(8) Before dealing with the other contention advanced on behalf of the petitioner, it may be useful to refer to some of the provisions of the Companies Act. Section 209 of the Act relates to books of account to be kept by a company. Sub-section (4) of that section provides for the inspection of books of account and reads :
'(4)(a) The books of account and other books and papers shall be open to inspection by any director during business hours. (b) The books of account and other books and papers shall be open to inspection during business hours- (i) by the Registrar, (ii) by any officer of Government authorised by the Central Government in this behalf; Provided that such inspection may be made without giving any previous notice to the company or any officer thereof. (c) The Registrar or such officer may during the course of inspection- (i) make or cause to be made copies of the books of account and other books and paper (ii) place or cause to be placed any marks of identification thereon in token of the inspection having been made. (d) In order to enable the Registrar or such officer to make an inspection of the books of accountant and other books and papers of the company. it shall be the duty of the company- (i) to produce to the Registrar or such officer such books of account and other books and papers of the company as the Registrar or such officer may require, (ii) otherwise to give to the Registrar or such officer all assistance in connection with the inspection which the company is reasonably able to give.'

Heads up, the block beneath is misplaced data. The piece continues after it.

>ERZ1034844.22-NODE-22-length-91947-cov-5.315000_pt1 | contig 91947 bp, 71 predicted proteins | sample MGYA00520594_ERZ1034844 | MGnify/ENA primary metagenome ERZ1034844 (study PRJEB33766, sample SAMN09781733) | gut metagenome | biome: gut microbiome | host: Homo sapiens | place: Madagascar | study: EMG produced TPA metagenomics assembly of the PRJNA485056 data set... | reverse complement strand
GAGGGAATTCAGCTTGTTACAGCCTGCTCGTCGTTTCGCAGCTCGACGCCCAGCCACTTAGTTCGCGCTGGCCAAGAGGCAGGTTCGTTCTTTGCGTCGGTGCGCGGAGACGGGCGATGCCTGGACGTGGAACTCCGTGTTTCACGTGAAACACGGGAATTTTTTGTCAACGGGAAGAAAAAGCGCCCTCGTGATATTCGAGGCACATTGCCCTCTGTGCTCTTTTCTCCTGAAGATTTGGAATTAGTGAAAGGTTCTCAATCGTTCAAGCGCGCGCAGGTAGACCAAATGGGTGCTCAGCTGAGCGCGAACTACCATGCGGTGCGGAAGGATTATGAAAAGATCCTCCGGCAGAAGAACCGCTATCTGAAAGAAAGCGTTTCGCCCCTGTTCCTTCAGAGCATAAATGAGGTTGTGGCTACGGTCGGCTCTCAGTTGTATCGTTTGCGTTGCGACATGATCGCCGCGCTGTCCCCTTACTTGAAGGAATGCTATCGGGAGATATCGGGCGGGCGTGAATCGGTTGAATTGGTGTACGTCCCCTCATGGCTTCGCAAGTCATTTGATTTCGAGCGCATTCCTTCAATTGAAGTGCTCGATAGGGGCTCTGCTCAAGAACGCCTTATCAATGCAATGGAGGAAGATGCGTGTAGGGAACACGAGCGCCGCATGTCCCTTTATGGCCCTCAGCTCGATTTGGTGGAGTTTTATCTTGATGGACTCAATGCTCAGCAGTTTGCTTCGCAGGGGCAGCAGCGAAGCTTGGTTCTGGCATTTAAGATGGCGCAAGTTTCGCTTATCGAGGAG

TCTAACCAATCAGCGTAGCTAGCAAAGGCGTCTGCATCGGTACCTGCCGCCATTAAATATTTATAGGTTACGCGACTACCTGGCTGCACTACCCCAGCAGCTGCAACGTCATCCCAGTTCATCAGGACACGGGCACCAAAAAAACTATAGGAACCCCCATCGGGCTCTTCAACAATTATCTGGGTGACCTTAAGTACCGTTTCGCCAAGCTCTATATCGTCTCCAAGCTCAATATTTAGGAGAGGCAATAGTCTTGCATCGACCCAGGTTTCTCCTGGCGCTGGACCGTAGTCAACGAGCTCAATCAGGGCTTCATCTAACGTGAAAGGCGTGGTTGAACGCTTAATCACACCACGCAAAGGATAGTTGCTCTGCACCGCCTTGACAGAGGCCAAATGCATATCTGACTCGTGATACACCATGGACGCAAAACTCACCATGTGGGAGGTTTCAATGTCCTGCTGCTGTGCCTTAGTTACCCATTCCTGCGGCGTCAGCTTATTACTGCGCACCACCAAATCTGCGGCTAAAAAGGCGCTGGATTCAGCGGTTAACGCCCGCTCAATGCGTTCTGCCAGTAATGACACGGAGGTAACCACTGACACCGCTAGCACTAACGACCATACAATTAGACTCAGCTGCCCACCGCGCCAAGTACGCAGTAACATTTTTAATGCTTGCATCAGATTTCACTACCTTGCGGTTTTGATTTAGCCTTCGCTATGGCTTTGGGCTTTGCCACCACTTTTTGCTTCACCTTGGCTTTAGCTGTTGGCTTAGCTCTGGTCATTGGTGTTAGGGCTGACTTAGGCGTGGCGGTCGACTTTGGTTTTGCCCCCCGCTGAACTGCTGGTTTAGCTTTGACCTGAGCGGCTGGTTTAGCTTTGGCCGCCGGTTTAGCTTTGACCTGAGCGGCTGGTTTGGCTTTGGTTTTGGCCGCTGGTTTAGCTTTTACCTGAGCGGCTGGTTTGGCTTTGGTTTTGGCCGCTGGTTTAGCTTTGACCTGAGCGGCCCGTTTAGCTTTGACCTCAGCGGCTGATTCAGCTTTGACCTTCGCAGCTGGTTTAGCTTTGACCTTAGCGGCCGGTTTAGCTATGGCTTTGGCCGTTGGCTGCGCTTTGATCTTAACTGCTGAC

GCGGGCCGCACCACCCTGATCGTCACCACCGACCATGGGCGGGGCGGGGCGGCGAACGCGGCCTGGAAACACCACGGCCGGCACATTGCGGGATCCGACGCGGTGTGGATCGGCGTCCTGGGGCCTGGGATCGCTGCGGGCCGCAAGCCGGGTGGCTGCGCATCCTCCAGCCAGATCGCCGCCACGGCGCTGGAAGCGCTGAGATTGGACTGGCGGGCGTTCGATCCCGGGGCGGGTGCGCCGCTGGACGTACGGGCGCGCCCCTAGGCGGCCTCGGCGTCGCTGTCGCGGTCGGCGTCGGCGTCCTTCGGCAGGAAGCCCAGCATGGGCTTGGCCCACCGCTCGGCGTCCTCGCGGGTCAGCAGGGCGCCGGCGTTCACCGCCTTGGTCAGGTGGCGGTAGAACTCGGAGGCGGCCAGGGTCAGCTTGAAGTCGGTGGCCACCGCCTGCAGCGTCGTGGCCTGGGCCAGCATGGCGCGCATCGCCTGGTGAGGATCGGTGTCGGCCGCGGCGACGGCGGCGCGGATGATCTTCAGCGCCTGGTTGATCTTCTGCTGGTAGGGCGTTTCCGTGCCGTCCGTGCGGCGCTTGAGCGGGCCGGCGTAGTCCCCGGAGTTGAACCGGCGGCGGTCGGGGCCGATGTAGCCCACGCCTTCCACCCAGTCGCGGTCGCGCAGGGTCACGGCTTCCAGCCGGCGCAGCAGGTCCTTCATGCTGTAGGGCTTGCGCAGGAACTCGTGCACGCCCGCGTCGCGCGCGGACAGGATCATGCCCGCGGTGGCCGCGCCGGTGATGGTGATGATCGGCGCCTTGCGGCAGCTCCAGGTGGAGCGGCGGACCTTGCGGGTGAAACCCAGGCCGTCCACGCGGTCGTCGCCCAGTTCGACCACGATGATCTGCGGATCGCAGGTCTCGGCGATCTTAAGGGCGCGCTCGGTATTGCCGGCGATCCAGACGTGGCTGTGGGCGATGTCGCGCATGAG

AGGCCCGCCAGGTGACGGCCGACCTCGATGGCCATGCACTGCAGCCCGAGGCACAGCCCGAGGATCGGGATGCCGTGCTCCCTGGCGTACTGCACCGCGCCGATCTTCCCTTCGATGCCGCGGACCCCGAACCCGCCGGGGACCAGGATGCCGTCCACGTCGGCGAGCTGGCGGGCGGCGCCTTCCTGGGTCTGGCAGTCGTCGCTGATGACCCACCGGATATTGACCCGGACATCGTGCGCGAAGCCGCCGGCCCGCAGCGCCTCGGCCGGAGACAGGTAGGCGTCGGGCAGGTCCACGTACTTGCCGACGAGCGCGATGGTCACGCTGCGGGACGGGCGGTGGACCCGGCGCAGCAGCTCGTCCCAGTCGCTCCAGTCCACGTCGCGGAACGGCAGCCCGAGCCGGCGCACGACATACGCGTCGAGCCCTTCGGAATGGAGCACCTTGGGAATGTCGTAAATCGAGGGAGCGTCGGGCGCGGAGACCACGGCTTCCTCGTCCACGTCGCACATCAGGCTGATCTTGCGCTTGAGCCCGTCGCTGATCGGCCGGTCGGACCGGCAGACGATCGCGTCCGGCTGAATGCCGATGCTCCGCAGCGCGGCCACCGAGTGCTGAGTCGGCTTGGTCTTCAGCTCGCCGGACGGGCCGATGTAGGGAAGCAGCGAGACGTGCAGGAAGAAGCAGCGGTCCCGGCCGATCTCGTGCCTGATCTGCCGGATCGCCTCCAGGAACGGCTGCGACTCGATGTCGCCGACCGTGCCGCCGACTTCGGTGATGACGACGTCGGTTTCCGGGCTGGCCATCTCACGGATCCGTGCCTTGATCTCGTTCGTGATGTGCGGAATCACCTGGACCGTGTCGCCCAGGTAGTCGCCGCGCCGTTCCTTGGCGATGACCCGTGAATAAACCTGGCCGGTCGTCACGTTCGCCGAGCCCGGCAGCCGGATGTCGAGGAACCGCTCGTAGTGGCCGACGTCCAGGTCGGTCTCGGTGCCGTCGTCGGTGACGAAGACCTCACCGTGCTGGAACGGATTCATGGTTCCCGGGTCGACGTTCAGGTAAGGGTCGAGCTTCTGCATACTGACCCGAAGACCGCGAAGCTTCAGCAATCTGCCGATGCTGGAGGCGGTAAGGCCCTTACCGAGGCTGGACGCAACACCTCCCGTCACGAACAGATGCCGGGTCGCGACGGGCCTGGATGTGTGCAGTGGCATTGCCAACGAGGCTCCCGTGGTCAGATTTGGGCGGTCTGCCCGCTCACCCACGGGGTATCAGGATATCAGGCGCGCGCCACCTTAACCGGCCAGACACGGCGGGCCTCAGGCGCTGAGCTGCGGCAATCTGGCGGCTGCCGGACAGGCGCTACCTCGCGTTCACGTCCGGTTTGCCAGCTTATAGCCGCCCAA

(9) Sections 235 to 251 pertain to investigation of the affairs of a Company. Section 235 provides for investigation of affairs of company on application by members or report by Registrar. Section 237 deals with investigation of the affairs of a company in other cases and reads as under :